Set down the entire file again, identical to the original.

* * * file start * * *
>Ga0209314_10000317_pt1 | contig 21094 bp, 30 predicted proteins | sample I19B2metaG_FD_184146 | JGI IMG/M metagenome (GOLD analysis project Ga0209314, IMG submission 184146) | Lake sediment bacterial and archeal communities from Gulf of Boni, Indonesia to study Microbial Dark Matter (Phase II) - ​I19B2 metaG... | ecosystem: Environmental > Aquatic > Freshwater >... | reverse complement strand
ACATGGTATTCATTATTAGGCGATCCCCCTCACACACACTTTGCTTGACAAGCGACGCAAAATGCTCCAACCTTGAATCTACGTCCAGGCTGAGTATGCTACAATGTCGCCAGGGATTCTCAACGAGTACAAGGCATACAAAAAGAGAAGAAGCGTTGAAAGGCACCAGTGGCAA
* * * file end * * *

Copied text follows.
>Ga0209314_10000317_pt1 | contig 21094 bp, 30 predicted proteins | sample I19B2metaG_FD_184146 | JGI IMG/M metagenome (GOLD analysis project Ga0209314, IMG submission 184146) | Lake sediment bacterial and archeal communities from Gulf of Boni, Indonesia to study Microbial Dark Matter (Phase II) - ​I19B2 metaG... | ecosystem: Environmental > Aquatic > Freshwater >... | reverse complement strand
ACATGGTATTCATTATTAGGCGATCCCCCTCACACACACTTTGCTTGACAAGCGACGCAAAATGCTCCAACCTTGAATCTACGTCCAGGCTGAGTATGCTACAATGTCGCCAGGGATTCTCAACGAGTACAAGGCATACAAAAAGAGAAGAAGCGTTGAAAGGCACCAGTGGCAA